Nikon D3s  |  Nikkor 500mm f4 VR-II  |  f4.0  |  1/250 SS  |   ISO-1600

The rest of the pride were suddenly popping up as if they were part of the action the whole time. Confirming my suspicions that they had taken turns in running this old giraffe ragged all through the night, very few of them had the intention of tucking into their meal immediately. They all needed a rest, a moment of respite. But none more so than this female, who very poignantly sought a pillow for her head and ended up using the neck of her quarry for a moment's shut-eye. Yet, if taken as a snapshot in time, this moment can almost seem as if the predator is in fact taking a moment of silence and respect for her prey...paying thanks for being able to live a bit longer thanks to the sacrifice of this old and weary warrior that fell. 

Nikon D3s  |  Nikkor 500mm f4 VR-II  |  f5.6  |  1/320 SS  |   ISO-2000
Here's a photo showing even more of the pride members "paying their respects" as it were...

Nikon D3s  |  Nikkor 500mm f4 VR-II  |  f11  |  1/125 SS  |   ISO-2500

Lions have an interesting relationship with their prey. I showed this behaviour in my story about lions in the Kgalagadi taking down a young eland as well (you can read it HERE) - they usually tend to end up playing with their pray a bit before devouring it.

Nikon D3s  |  Nikkor 500mm f4 VR-II  |  f8.0  |  1/320 SS  |   ISO-1100

 This guy was trying to figure out what the tail bush of the giraffe is for...

By the time they really got stuck into the giraffe, a couple of other vehicles had arrived, some from Namutoni and some from the lodges outside the Namutoni park gate. I decided that I would make way for them, and that I wouldn't get better photos than I already have with the light becoming harsh and the sighting becoming crowded. I had this memorable event all to myself for the most part of the crucial action. I could have had my wife with me, and a couple we'd met in Etosha on this trip who we'd become friends with - the Cunninghams - who are also keen wildlife photographers. My wife wasn't there because she chose to sleep in, given that our two young kids were also having an unusually drowsy morning I wouldn't blame her, she worked hard in playing with them in the back of the SUV while I drove around and stuck my lenses out the window. Our friends the Cunninhams, well their alarm wasn't set properly, and they literally arrived minutes after the giraffe was down. What's the lesson? No matter what - get up early and head out of the gate first when on safari!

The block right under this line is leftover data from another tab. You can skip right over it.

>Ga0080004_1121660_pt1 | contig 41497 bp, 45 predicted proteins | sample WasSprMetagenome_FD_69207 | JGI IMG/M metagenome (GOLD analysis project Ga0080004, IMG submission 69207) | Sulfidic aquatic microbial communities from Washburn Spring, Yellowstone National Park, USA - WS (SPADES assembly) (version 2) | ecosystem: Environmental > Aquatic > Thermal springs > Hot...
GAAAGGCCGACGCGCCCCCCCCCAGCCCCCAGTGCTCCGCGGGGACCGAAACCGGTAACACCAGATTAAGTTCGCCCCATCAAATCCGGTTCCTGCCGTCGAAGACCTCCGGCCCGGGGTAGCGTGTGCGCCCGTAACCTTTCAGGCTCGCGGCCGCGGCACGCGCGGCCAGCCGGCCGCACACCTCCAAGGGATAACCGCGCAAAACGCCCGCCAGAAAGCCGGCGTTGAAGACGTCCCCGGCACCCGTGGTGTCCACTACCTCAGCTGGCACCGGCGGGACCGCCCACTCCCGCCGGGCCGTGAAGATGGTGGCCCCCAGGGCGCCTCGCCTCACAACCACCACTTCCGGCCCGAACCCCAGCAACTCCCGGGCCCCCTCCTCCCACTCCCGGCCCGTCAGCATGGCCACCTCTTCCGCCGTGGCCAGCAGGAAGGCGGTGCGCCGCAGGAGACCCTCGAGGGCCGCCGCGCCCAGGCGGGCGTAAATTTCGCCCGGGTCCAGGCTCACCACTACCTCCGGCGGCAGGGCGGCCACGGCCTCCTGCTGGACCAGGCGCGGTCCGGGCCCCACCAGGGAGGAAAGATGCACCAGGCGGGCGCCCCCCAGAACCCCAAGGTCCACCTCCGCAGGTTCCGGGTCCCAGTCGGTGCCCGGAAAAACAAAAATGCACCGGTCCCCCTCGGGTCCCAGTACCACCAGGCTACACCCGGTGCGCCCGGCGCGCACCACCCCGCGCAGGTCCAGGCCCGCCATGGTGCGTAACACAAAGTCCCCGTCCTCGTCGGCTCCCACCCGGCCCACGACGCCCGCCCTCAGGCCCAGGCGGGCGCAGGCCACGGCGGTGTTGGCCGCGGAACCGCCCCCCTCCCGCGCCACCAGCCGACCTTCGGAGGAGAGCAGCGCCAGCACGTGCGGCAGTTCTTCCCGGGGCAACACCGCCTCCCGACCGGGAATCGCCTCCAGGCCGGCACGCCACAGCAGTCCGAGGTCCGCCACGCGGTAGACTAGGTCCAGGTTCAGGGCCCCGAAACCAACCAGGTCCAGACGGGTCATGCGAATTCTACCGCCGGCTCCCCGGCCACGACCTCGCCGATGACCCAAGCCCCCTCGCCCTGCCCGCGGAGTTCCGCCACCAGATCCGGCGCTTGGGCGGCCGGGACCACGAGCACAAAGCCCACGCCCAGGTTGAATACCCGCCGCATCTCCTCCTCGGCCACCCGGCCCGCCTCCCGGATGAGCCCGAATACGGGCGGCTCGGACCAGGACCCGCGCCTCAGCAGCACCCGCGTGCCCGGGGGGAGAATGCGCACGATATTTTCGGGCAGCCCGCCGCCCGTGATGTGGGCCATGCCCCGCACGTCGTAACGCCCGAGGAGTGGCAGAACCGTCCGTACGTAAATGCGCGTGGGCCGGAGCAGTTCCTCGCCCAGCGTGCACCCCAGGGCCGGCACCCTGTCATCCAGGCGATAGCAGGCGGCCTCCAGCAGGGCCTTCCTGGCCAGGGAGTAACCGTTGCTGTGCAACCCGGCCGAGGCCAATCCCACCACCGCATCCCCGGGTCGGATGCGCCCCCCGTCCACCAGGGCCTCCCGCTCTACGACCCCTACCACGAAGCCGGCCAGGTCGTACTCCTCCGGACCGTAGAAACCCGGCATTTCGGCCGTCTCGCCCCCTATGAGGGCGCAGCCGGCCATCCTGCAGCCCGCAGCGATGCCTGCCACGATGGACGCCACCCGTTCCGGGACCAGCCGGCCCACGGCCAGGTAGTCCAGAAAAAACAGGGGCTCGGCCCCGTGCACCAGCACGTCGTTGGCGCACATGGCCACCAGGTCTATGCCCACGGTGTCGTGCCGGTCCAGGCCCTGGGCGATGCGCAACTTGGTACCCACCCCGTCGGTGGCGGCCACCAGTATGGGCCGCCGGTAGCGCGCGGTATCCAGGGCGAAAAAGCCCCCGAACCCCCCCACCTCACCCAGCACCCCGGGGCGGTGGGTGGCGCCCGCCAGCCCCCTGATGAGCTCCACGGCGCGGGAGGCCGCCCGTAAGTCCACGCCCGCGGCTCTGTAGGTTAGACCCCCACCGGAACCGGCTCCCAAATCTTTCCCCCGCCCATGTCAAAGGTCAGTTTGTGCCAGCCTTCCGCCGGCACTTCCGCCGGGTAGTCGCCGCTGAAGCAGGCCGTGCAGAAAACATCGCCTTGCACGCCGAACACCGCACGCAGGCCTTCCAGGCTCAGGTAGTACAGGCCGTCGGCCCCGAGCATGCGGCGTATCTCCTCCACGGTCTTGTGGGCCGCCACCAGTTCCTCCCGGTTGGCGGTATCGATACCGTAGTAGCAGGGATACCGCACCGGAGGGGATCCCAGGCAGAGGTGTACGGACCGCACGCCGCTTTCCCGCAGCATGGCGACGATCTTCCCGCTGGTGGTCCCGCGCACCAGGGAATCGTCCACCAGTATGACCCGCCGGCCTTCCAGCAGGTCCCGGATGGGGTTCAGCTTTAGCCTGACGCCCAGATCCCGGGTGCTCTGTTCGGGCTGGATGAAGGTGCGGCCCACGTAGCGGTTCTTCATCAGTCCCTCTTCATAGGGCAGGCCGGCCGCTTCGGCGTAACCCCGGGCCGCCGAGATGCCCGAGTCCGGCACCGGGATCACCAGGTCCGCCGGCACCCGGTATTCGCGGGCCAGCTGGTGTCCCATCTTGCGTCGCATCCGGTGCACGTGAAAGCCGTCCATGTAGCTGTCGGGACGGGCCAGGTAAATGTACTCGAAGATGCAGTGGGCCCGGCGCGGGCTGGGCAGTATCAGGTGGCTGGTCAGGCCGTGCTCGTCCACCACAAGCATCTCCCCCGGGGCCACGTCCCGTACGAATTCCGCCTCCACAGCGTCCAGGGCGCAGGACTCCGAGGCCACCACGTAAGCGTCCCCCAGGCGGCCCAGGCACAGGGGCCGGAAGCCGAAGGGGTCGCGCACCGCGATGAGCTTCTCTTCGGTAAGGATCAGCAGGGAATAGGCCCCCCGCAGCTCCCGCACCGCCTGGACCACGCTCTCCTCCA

I think I will conclude this story here. I hope that you could, like me, achieve a deeper understanding and appreciation for the complex relationship between predator and prey, and the delicate balance of the circle of life in the African bush. Viewing this first hand, taking a few photos and reflecting on it now, certainly has had that effect on me. Yes, from a photographic viewpoint I wish that more lions got involved, that they would have jumped on the giraffe's back and neck in dramatic fashion, and that the giraffe would perhaps have shaken them off and landed a kick or two, sending them flying - regardless of the outcome of his life. But I know I witnessed something very rarely seen from start to finish in the bush - and many of my friends who are full-time guides living and working in the bush for years on a day-to-day basis would attest to that. 

Having these experiences leaves one richer and makes you feel privileged to be a child of Africa...who knows how long we will have the chance of witnessing these struggles with the way things are changing on our continent???

What are your thoughts upon reading and seeing this story in word and photo? Feel free to drop me some of your musings in the comments below, I would love to hear from you.

Morkel Erasmus

Wednesday 21 May 2014

Lions vs Giraffe - The Dance

I promised that I wouldn't let you wait too long before carrying on with the telling of this gripping event...

If you missed the first part (The Prelude) then click HERE first.
Again - click on the photos and scroll through them to view properly against a dark background.